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Cognitive function in pediatric-onset relapsing MOGAD

Full Title: Cognitive function in pediatric-onset relapsing myelin oligodendrocyte glycoprotein antibody-associated disease (MOGAD)


Fabri TL, O'Mahony J, Fadda G, Gur RE, Gur RC, Yeh EA, Banwell BL, Till C


Multiple Sclerosis and Related Disorders


Highlights

  • Cognitive outcomes of relapsing MOGAD, POMS, and controls were compared.

  • Relapsing MOGAD participants showed deficits in reasoning relative to HCs.

  • Relapsing MOGAD and POMS groups performed more slowly overall relative to HCs.

  • EF and overall PCNB score were significantly lower in POMS compared to relapsing MOGAD.

  • Cognitive deficits in relapsing MOGAD are milder relative to POMS.

Abstract

Introduction

Myelin oligodendrocyte glycoprotein antibodies are identified in approximately 30–50% of youth with pediatric-onset acquired demyelinating syndromes. Little is known about the cognitive sequelae of relapsing myelin oligodendrocyte glycoprotein antibody-associated disease (MOGAD) with onset in childhood or adolescence.Overall, adults had 41% more risk than children to relapse over the whole disease course Overall, adults had 41% more risk than children to relapse over the whole disease course


Objective

To compare cognitive performance in participants with pediatric-onset relapsing MOGAD, pediatric-onset multiple sclerosis (POMS), and age-matched healthy controls.


Methods

The Penn Computerized Neurocognitive Battery (PCNB) was administered to 12 individuals with relapsing MOGAD (age = 16.3 ± 4.8 years; 75% female; disease duration = 8.1 ± 2.7 years), 68 individuals with POMS (age = 18.3 ± 4.0 years; 72% female; disease duration = 3.8 ± 3.9 years), and 108 healthy controls (age = 17.0 ± 4.9 years; 68.5% female). Accuracy was assessed on four domains: Executive Function, Episodic Memory, Complex Cognition, Social Cognition; and overall response time (RT) and RT across three factors (i.e., Time Constrained, Open-Window, Memory). Global performance was determined by a composite score. Multiple linear regression was used to examine group differences on PCNB domain and factor z-scores, controlling for age and sex. We also covaried disease duration for relapsing MOGAD vs. POMS analyses.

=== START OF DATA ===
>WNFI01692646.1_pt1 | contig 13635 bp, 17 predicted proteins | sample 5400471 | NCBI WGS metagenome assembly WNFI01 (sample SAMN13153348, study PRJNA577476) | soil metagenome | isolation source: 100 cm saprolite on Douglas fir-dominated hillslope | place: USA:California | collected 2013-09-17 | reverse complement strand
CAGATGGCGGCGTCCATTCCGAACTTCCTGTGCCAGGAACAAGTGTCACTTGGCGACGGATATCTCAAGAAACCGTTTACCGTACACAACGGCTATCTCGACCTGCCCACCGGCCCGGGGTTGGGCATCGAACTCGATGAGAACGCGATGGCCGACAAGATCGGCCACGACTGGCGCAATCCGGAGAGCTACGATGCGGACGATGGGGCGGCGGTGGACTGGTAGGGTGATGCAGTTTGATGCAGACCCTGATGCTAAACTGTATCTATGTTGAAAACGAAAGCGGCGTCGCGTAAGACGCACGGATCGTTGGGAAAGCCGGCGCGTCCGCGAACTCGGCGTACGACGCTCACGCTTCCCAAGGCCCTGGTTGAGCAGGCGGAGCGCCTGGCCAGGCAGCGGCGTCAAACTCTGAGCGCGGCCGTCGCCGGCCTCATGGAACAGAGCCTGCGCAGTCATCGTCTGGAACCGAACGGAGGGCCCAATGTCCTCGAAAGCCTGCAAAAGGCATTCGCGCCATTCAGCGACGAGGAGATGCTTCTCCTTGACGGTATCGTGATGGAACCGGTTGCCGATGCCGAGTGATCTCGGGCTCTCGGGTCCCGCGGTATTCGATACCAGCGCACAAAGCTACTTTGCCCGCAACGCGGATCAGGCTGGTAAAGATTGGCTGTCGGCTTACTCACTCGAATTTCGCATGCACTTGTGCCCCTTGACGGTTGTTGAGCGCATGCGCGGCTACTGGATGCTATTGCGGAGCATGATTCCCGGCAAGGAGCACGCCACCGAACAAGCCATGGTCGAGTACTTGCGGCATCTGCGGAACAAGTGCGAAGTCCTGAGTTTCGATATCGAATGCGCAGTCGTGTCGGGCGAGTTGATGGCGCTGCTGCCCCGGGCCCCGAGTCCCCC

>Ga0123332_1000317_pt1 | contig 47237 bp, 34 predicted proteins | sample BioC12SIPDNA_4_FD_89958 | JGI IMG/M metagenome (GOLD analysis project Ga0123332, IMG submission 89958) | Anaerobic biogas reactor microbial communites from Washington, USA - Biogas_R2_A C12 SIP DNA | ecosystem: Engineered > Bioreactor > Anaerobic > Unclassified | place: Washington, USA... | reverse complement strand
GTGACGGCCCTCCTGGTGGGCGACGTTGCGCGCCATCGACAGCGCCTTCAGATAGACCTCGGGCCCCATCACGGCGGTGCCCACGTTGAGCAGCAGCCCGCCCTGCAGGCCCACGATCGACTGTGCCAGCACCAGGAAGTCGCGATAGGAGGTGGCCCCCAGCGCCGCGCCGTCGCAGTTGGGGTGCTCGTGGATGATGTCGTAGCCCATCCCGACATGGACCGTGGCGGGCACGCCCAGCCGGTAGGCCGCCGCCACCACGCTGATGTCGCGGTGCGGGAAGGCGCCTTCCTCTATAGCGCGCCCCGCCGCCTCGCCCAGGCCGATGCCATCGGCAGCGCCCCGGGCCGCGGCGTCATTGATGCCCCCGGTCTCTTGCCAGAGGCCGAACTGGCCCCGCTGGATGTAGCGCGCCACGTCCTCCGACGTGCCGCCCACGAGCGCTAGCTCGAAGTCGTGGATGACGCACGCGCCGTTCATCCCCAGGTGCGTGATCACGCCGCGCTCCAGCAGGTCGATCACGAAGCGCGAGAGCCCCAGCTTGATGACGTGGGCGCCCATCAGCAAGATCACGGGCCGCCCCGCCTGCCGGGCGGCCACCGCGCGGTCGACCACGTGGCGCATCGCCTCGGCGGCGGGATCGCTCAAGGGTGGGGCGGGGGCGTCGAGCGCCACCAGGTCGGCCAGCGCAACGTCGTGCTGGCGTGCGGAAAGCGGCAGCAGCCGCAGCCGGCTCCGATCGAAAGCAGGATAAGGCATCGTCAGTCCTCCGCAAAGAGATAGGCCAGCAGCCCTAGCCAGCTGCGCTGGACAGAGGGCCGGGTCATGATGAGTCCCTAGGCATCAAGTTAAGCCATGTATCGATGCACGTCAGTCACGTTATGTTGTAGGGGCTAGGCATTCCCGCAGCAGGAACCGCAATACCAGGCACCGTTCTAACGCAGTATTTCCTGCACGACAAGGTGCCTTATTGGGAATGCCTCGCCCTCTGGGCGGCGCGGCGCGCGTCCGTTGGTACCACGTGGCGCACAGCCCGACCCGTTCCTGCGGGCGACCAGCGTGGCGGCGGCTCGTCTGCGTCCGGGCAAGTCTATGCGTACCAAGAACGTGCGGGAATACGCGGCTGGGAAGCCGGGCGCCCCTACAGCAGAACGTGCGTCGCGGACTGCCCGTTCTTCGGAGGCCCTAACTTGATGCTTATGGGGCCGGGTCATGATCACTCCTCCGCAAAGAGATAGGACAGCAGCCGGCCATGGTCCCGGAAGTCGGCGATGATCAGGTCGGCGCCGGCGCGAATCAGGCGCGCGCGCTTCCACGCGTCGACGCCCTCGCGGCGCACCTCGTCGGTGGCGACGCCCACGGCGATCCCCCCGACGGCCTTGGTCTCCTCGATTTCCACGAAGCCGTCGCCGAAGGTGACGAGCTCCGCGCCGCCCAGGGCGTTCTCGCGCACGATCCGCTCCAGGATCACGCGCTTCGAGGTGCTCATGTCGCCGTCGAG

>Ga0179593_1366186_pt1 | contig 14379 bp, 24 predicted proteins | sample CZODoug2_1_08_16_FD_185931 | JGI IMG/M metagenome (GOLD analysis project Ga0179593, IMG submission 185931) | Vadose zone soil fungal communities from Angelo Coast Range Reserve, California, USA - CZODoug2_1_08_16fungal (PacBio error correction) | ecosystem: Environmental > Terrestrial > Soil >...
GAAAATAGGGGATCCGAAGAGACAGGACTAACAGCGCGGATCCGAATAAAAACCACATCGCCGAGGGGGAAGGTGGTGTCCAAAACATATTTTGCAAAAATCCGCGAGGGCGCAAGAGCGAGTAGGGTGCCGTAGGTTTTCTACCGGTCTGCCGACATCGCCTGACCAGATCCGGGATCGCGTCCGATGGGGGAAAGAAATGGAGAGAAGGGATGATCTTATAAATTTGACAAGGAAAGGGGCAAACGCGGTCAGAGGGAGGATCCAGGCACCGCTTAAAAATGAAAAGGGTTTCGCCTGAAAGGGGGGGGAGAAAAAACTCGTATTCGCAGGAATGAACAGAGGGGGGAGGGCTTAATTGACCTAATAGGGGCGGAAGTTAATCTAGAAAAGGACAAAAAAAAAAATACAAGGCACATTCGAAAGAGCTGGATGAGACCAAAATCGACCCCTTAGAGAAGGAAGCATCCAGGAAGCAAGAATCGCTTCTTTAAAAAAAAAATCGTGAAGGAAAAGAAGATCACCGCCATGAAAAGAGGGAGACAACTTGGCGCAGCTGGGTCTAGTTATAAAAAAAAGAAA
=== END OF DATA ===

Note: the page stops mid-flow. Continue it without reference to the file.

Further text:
Results

Relative to healthy controls, relapsing MOGAD participants were less accurate on the Complex Cognition domain (B=-0.28, SE=0.11, p=.02), and had slower overall response time (B=-0.16, SE=0.07, p=.02). Relative to POMS, relapsing MOGAD participants were more accurate on the Executive Function domain (B = 0.70, SE=0.30, p=.02) and on the battery overall (B = 0.41, SE=0.18, p=.02). Relative to controls, overall PCNB score was significantly lower in the POMS group (B=-0.28, SE=0.06, p<.001) whereas the relapsing MOGAD participants did not differ from controls (p=.06) on the overall PCNB score.


Conclusions

The relapsing MOGAD group demonstrated reduced reasoning skills and slower overall response time, relative to controls. A broad pattern of deficits was observed among POMS participants relative to controls. Overall, cognitive difficulties in the MOGAD group were milder relative to the POMS group.


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